Renowned agrarian comes to Kenai

A nationally renowned agrarian, Severine Von Tscharner Fleming, is entering the conversation on food security in Alaska.


Fleming is making two stops on the Kenai Peninsula during a 9-day speaking tour around the state, starting at 7 p.m. today, at the Cook Inlet Aquaculture Association in Kenai for a discussion she has titled “Growing Local Food Systems: Tales from the Frontlines.”

Fleming said “anyone who cares about land or anyone who cares about food,” more specifically fishermen and farmers, should attend the talk, which will be “part pep, part system theory.”

The Alaska Food Policy Council and the Alaska Marine Conservation Council collaborated to bring Fleming to Alaska. She is the founder of The Greenhorns, a nonprofit whose mission is to address the nationwide need for a generation of younger farmers to take over the industry, currently dominated by an aging demographic.

“The reason they brought me to Alaska is the work that I have — I have always wanted to go Alaska by the way — the work that I have been involved in, which is building cultural infrastructure for farmers in the form of networking and celebratory events,” Fleming said.

The Greenhorns puts an emphasis on designing local food systems through the mutual aid and organization of producers, Fleming said.

According to the U.S. Environmental Protection Agency, there are roughly 2.10 million farms operating on 914 million total acres of farmland on which produce is grown and livestock raised in the country.

According to the United States Department of Agriculture, the average age of producers in the U.S. is 58 and above.

“In Alaska, more than 95 percent of our food is imported and the vast majority of our food dollars are leaving the state,” said District Manager for the Kenai Soil and Water Conservation District, Heidi Chay. “If we are going to turn this situation around, we need more Alaskan farmers producing more food. The average age of American farmers is approaching 60. Severine has travelled the country raising awareness about the 400 million acres of farmland that will change hands in the next 20 years, as well as the importance of helping young farmers get into the business of taking care of the land while producing good food.”

With a changing climate, revising the current structure of the industry into sustainable, diverse farm sizes and practices is essential for a stable, viable economy, Fleming said. That means “building a new farm economy inside the old one,” she said.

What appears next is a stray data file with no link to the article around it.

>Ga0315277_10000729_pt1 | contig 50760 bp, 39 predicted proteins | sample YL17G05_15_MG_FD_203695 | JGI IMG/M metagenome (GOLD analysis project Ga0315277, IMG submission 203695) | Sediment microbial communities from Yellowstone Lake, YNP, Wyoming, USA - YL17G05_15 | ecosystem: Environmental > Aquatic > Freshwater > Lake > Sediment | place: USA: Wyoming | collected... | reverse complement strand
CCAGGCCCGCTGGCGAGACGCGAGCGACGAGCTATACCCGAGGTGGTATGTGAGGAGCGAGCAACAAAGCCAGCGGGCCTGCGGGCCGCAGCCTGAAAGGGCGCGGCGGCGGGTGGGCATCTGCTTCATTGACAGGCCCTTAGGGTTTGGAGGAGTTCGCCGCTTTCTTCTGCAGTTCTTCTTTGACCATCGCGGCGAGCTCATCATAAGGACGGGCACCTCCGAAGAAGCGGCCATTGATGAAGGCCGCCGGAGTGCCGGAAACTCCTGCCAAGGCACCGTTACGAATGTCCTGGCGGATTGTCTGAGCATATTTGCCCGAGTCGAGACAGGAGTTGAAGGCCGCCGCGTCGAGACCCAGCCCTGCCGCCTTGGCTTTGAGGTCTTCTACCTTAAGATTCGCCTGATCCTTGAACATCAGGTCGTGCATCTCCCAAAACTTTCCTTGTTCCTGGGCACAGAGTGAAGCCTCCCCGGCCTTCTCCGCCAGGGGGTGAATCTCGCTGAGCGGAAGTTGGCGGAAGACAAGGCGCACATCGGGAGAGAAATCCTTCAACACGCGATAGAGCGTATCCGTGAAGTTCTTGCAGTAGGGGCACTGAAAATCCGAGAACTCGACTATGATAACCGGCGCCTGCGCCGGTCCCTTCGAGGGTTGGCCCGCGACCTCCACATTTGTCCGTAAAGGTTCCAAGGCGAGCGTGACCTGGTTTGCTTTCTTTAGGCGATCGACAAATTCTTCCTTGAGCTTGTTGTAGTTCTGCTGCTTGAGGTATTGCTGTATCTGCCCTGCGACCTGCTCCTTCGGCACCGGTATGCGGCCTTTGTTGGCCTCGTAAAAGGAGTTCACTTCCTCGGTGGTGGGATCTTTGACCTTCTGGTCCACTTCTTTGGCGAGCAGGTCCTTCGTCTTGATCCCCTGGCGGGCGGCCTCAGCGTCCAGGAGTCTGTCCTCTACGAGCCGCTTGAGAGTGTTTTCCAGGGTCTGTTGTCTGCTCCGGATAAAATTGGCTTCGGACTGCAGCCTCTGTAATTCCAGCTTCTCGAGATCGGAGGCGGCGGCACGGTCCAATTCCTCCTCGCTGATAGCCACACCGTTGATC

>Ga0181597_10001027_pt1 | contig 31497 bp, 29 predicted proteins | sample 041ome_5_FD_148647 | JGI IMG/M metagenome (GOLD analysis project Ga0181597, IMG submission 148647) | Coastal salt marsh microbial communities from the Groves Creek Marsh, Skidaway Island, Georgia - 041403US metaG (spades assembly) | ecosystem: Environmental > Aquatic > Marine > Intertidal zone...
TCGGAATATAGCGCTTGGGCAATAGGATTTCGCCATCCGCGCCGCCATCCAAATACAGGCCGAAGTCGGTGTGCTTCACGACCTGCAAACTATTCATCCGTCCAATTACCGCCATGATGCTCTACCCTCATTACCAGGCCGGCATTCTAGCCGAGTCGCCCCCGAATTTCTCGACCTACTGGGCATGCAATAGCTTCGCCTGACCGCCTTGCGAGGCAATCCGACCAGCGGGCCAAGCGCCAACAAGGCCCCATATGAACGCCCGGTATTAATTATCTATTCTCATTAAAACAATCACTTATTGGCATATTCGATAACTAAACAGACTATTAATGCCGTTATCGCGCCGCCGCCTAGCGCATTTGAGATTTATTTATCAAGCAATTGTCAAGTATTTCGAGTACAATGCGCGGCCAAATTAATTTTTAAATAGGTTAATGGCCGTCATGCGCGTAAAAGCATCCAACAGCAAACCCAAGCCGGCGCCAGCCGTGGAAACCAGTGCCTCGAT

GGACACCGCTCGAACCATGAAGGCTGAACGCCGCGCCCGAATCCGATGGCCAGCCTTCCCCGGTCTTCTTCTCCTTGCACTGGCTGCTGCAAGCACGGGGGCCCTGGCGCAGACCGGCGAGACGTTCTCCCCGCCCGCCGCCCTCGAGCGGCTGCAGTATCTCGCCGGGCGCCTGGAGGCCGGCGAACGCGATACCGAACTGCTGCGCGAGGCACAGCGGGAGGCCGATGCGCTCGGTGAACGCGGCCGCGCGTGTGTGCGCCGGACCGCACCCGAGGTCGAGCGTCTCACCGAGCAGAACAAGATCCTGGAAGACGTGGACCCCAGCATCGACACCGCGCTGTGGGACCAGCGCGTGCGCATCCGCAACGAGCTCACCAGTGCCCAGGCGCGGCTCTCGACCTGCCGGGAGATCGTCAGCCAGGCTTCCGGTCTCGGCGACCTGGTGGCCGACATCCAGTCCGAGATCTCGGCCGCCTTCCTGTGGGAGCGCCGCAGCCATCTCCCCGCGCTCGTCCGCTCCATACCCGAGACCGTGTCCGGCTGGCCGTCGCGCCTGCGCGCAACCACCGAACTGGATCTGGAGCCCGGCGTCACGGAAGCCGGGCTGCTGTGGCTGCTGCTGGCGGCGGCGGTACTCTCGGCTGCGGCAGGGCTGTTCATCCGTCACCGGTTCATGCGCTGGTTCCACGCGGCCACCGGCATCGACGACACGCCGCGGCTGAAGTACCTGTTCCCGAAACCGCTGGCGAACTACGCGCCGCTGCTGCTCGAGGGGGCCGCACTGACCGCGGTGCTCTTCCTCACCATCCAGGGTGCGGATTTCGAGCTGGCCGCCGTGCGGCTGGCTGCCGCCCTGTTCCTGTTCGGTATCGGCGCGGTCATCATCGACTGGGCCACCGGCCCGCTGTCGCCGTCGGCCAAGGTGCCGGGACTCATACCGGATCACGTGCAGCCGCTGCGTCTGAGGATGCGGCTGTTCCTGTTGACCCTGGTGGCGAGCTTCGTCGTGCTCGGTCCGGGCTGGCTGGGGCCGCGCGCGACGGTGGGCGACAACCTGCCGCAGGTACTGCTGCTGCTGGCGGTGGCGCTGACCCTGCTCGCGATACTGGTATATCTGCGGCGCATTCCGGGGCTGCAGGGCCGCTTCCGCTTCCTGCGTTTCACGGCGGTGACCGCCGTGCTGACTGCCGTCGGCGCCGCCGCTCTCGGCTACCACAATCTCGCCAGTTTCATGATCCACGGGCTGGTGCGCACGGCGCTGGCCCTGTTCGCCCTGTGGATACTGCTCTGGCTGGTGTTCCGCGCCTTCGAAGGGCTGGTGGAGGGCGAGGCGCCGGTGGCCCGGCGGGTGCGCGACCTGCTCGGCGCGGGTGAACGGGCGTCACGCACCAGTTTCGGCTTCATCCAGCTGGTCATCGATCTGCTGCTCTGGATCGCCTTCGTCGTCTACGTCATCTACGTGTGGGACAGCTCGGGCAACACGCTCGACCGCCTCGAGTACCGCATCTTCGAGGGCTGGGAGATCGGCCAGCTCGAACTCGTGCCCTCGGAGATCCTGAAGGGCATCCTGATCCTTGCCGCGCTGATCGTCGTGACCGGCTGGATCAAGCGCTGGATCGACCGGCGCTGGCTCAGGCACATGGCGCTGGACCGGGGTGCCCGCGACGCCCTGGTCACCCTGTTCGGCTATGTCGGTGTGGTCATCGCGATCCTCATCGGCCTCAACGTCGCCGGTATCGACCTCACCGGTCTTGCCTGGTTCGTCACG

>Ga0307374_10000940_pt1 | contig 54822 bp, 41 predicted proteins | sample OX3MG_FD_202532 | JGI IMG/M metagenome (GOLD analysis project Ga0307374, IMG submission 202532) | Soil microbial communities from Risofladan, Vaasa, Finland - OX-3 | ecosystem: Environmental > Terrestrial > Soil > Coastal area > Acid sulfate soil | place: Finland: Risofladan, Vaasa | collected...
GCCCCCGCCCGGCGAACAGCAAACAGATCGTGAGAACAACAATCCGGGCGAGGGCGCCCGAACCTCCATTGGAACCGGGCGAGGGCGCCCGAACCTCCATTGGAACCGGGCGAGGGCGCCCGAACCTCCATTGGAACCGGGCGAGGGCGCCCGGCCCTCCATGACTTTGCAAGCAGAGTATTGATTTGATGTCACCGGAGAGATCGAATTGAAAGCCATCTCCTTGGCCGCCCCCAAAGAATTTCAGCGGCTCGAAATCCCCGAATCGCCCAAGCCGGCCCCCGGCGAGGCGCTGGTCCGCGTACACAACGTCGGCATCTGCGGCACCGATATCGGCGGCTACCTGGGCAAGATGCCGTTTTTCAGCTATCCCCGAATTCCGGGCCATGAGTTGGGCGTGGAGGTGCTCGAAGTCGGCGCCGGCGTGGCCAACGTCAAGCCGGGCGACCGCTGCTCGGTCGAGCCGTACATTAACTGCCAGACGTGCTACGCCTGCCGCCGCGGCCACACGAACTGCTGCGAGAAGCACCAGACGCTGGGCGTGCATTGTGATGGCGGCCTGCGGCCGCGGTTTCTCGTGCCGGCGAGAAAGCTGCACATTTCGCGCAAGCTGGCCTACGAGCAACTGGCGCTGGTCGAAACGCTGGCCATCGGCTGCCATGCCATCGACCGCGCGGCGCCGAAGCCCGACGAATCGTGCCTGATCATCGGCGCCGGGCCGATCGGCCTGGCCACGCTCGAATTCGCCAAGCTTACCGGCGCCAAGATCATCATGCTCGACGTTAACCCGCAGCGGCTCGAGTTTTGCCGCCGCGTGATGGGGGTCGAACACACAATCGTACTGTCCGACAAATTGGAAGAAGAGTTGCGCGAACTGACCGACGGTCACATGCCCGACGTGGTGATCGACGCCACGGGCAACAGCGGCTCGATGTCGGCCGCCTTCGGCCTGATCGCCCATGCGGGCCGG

Regardless of region, all agricultural operations face similar hurdles including “extending seasons, gaining capital, business development, coordinating distribution,” among others, Fleming said.

It will be her first trip to Alaska, and Fleming said she is also looking forward to an opportunity to learn. Part of her talk will be engaging listeners to discuss possible interventions to production barriers, including degraded land and poisoned or polluted soils.

Fleming will also speak at Homer’s Halibut Festival Sunday in her presentation titled “Greenhorns — Lessons of Young Farmers for Young Fishermen,” Sunday. Both lectures are free and open to the public.

“What we are learning about young fishermen in Alaska seemed to parallel what Severine talks about with young farmers: they face high costs of entering this career path tempered by a love for the lifestyle those jobs create and a real care and stewardship for the sustainable resources these young people are using,” said Executive Director of the Alaska Marine Conservation Council (AMCC) and board member of the Alaska Food Policy Council, Kelly Harrell, in a press release.

According to the press release, the conservation council is working in conjunction with the University of Alaska Fairbanks and the Alaska Sea Grant on a project called ‘The Graying of the Fleet,’ to further explore all the various challenges young fishermen are up against.

Fleming herself likened the U.S.’s aging agrarians to Alaska’s ‘Graying Fleet.’ However, she said farmers and producers of any age should attend her talks because community collaboration is essential for any kind of sustainable future.

“Severine is not only an author, film-maker and activist, she’s a farmer herself,” Chay said. “Her talk will be inspiring to those who eat food, grow food, and those who care about making Alaska more food secure for the long-term.”

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